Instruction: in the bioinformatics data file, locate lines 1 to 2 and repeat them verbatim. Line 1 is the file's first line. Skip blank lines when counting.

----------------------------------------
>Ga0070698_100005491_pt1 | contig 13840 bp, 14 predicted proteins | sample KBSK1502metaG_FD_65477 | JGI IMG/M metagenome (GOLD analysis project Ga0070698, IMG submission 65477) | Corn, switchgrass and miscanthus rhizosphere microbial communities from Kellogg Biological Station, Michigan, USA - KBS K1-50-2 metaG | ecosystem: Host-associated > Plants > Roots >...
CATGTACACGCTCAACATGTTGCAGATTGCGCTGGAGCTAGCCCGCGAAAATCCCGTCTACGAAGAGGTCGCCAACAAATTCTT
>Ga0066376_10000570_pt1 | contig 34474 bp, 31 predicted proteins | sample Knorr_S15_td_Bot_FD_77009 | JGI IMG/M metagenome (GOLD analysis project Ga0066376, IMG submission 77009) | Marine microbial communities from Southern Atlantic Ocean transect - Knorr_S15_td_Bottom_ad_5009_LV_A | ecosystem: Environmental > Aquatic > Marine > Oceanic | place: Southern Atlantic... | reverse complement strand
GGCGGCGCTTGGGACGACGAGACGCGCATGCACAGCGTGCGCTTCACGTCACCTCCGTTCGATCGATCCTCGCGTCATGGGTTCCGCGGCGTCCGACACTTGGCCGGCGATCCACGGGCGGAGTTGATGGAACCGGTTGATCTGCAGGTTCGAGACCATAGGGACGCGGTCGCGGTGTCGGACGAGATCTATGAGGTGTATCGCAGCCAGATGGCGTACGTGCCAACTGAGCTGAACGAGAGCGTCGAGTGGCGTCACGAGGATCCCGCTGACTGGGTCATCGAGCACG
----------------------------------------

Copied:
>Ga0070698_100005491_pt1 | contig 13840 bp, 14 predicted proteins | sample KBSK1502metaG_FD_65477 | JGI IMG/M metagenome (GOLD analysis project Ga0070698, IMG submission 65477) | Corn, switchgrass and miscanthus rhizosphere microbial communities from Kellogg Biological Station, Michigan, USA - KBS K1-50-2 metaG | ecosystem: Host-associated > Plants > Roots >...
CATGTACACGCTCAACATGTTGCAGATTGCGCTGGAGCTAGCCCGCGAAAATCCCGTCTACGAAGAGGTCGCCAACAAATTCTT